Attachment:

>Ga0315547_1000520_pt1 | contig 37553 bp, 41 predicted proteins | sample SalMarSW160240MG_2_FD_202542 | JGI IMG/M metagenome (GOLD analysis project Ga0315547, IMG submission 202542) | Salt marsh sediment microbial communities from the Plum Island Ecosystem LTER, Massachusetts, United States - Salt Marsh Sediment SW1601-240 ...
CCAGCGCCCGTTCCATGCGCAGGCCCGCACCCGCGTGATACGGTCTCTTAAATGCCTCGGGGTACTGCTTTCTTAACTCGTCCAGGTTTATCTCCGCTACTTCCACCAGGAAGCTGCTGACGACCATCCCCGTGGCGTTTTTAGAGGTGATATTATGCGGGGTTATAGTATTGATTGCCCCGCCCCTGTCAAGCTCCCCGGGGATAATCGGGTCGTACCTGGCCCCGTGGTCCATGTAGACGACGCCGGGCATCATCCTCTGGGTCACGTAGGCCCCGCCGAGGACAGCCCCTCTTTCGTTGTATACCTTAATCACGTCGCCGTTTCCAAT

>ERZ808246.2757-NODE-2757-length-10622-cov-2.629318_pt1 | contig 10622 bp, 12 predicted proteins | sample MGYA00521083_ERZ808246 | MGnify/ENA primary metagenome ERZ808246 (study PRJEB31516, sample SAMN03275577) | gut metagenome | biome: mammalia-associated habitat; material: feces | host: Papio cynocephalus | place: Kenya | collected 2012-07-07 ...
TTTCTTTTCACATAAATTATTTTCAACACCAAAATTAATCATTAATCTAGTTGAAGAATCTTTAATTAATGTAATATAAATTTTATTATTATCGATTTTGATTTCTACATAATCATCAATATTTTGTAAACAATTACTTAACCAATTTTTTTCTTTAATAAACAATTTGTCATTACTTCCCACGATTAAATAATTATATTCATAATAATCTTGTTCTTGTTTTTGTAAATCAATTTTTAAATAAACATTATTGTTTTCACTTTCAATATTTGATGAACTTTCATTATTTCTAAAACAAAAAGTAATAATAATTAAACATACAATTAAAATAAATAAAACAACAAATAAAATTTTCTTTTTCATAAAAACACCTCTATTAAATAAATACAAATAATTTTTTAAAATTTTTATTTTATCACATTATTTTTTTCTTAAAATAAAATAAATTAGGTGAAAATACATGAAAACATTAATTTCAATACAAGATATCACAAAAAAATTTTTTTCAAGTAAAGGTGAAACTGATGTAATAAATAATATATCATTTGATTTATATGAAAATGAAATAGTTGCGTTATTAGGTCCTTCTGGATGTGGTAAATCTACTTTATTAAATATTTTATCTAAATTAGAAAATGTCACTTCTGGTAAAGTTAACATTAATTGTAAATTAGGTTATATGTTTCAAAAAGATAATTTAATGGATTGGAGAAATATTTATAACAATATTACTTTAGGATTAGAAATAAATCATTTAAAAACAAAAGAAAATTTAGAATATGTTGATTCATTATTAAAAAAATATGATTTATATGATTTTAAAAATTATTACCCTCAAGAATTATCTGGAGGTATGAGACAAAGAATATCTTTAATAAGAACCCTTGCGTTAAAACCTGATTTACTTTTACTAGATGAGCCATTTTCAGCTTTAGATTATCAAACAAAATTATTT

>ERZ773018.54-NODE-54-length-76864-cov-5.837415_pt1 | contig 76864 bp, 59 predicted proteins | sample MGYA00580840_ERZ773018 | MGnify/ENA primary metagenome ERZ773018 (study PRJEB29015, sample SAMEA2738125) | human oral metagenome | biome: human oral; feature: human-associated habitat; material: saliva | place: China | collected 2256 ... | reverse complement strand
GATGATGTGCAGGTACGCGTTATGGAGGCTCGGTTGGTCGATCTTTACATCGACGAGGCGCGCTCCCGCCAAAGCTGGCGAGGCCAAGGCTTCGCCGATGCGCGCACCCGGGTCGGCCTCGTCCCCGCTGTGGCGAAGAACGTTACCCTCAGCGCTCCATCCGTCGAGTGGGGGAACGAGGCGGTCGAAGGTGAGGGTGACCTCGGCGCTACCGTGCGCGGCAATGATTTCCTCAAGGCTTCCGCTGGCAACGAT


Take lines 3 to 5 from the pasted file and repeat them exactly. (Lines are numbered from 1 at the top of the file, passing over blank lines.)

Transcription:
>ERZ808246.2757-NODE-2757-length-10622-cov-2.629318_pt1 | contig 10622 bp, 12 predicted proteins | sample MGYA00521083_ERZ808246 | MGnify/ENA primary metagenome ERZ808246 (study PRJEB31516, sample SAMN03275577) | gut metagenome | biome: mammalia-associated habitat; material: feces | host: Papio cynocephalus | place: Kenya | collected 2012-07-07 ...
TTTCTTTTCACATAAATTATTTTCAACACCAAAATTAATCATTAATCTAGTTGAAGAATCTTTAATTAATGTAATATAAATTTTATTATTATCGATTTTGATTTCTACATAATCATCAATATTTTGTAAACAATTACTTAACCAATTTTTTTCTTTAATAAACAATTTGTCATTACTTCCCACGATTAAATAATTATATTCATAATAATCTTGTTCTTGTTTTTGTAAATCAATTTTTAAATAAACATTATTGTTTTCACTTTCAATATTTGATGAACTTTCATTATTTCTAAAACAAAAAGTAATAATAATTAAACATACAATTAAAATAAATAAAACAACAAATAAAATTTTCTTTTTCATAAAAACACCTCTATTAAATAAATACAAATAATTTTTTAAAATTTTTATTTTATCACATTATTTTTTTCTTAAAATAAAATAAATTAGGTGAAAATACATGAAAACATTAATTTCAATACAAGATATCACAAAAAAATTTTTTTCAAGTAAAGGTGAAACTGATGTAATAAATAATATATCATTTGATTTATATGAAAATGAAATAGTTGCGTTATTAGGTCCTTCTGGATGTGGTAAATCTACTTTATTAAATATTTTATCTAAATTAGAAAATGTCACTTCTGGTAAAGTTAACATTAATTGTAAATTAGGTTATATGTTTCAAAAAGATAATTTAATGGATTGGAGAAATATTTATAACAATATTACTTTAGGATTAGAAATAAATCATTTAAAAACAAAAGAAAATTTAGAATATGTTGATTCATTATTAAAAAAATATGATTTATATGATTTTAAAAATTATTACCCTCAAGAATTATCTGGAGGTATGAGACAAAGAATATCTTTAATAAGAACCCTTGCGTTAAAACCTGATTTACTTTTACTAGATGAGCCATTTTCAGCTTTAGATTATCAAACAAAATTATTT

>ERZ773018.54-NODE-54-length-76864-cov-5.837415_pt1 | contig 76864 bp, 59 predicted proteins | sample MGYA00580840_ERZ773018 | MGnify/ENA primary metagenome ERZ773018 (study PRJEB29015, sample SAMEA2738125) | human oral metagenome | biome: human oral; feature: human-associated habitat; material: saliva | place: China | collected 2256 ... | reverse complement strand